Andrea: So James, as you made the move from the full service traditional agency side Saatchi & Saatchi to here, what made you want to do the change?
James: Well, really when I left Saatchi, I knew I was ready for a change when I was leaving Saatchi. I’d been there 5 years as their Chief Operating Officer. And I said, “If I’m going to make a change, I’m going to do something totally different.” I looked at a couple different positions. Consulting at PWC, Chief Operating Officer at a major Wall Street law firm. And then I was offered the opportunity to be the CEO of a publicly traded technology company and I said, “Okay, I’ve never been a CEO. I don’t know anything about technology, and I’ve never really been in a publicly traded company before. This sounds like the right job for me.” And that was my walk on a cloud, take a leap kind of …
Andrea: Nice. So, you’re happy you made the change, what else?
James: And I’ve learned a ton, I’m glad I did it. As we said, I had a 3 year employment contract. I still got a little over 3 1/2. But, when it was over I knew I wanted to get closer to the bigger industry that I knew and loved. And I was looking again at some more traditional type roles and big holding companies. I had some really nice offers until I met Gary. And he kind of convinced me to, you know I use the term yesterday, I said, “When someone offers you a ride on a rocket, you don’t ask what seat.” It’s a rocket.
“When someone offers you a ride on a rocket, you don’t ask what seat.” It’s a rocket.
Andrea: HA! I love it, the rocket is going to go fast no matter what!
James: I quickly smelled lightning in a bottle and joined them. And it’s been great.
Andrea: And just like that you never looked back!
James: The last years have been really good. And when you work for a guy who makes a comment like, “You’ve had a great career. And I’m going to make the next 10 years the best part of that career.”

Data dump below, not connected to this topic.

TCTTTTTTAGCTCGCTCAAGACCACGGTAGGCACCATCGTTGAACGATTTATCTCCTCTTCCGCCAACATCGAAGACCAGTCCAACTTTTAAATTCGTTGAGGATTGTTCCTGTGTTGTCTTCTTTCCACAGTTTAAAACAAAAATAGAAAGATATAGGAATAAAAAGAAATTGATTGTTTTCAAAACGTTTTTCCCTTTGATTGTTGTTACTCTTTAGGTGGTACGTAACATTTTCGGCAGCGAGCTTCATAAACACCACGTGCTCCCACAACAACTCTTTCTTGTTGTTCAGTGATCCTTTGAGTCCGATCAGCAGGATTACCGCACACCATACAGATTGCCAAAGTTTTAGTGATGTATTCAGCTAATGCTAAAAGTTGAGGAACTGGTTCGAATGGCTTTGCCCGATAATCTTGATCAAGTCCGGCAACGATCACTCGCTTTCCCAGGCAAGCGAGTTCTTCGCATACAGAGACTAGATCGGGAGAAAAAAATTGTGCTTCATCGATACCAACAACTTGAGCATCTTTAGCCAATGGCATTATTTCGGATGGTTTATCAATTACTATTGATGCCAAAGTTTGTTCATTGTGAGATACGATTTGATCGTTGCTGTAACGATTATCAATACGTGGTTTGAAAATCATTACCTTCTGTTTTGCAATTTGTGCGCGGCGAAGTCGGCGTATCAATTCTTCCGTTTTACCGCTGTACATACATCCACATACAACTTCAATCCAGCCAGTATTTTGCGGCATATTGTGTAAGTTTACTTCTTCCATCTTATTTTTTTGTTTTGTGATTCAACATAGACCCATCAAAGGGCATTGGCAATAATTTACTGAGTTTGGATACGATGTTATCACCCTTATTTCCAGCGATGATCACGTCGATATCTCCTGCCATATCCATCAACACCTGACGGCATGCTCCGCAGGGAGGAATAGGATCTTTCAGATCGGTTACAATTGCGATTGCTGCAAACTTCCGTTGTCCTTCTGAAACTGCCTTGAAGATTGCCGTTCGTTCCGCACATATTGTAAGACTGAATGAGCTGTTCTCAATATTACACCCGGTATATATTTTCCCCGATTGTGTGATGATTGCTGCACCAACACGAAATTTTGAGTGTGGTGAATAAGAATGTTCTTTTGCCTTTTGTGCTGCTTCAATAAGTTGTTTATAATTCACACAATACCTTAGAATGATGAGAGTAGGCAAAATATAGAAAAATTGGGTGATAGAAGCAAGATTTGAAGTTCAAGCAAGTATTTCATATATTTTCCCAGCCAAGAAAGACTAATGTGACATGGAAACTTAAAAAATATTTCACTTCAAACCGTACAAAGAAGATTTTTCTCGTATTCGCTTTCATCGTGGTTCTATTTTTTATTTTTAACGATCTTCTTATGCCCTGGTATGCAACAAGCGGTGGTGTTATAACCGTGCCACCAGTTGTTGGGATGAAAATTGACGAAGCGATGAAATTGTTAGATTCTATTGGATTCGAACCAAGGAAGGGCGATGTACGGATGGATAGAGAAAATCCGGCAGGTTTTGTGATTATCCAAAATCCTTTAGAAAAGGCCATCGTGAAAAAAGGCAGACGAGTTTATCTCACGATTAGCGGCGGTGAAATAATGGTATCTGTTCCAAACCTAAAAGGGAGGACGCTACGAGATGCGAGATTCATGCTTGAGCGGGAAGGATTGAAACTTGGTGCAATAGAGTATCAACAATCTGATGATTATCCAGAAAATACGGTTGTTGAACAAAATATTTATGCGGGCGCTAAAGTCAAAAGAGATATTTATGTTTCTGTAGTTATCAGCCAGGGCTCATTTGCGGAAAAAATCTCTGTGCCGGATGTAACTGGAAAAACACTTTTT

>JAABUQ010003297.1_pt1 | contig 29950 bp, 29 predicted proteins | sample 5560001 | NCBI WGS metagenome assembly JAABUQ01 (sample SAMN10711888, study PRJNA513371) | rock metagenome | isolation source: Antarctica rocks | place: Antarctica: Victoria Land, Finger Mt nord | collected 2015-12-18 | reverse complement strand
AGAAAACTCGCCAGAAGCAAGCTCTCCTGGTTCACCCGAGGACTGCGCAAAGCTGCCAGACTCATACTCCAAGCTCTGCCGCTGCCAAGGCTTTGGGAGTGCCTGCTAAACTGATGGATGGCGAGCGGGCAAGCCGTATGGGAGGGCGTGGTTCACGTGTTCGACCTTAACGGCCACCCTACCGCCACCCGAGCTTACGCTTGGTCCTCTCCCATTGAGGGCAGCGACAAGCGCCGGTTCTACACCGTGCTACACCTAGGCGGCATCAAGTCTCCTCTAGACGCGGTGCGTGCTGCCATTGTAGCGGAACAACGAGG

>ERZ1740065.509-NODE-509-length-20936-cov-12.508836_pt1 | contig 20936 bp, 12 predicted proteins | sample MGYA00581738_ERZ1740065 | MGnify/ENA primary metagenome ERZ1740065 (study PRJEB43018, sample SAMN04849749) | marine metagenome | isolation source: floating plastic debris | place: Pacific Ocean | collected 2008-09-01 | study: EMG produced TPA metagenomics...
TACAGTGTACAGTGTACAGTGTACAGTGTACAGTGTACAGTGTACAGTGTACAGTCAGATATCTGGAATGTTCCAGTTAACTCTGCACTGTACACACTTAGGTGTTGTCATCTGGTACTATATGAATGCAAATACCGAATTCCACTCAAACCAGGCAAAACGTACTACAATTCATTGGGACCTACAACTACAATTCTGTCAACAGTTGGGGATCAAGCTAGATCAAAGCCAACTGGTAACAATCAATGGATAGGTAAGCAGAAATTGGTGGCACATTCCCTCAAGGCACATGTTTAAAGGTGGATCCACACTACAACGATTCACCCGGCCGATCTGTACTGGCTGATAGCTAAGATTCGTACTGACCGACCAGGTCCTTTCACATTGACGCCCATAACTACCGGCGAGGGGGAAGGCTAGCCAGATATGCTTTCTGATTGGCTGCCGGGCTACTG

“You’ve had a great career. And I’m going to make the next 10 years the best part of that career.”
Andrea: Wow, that’s inspiring. That is my favorite part of this interview so far.
James: Yeah. You want to succeed. You want to succeed for him and yourself. So, inspiration leadership is a big, big deal. And I had a really good track … I’m glad I was a number one, but I know I don’t want to be a number one. And I have a great track record of being a number two. And as we said, if I had somebody like me as my number two, when I was number one, I think everything would’ve been good.
Andrea: You and Gary, It’s the right chemistry, it’s the right timing.
James: Absolutely. The fact that I have a financial background really helps, because obviously the things that I do are financially prudent, I understand that. I am a New York CPA as well. So that certainly helps in many of the operating roles and because I’ve had so many titles over the years, CFO, COO, CIO, CEO. I’ve had all these O’s, I’ve gotten a great appreciation for what different departments do. So, I understand very well what HR does, I understand super well what finance does. I definitely understand what legal does. And I’ve been in the number one seat, so-
Andrea: Which one do you like the best?
James: I like this, Operating Officer.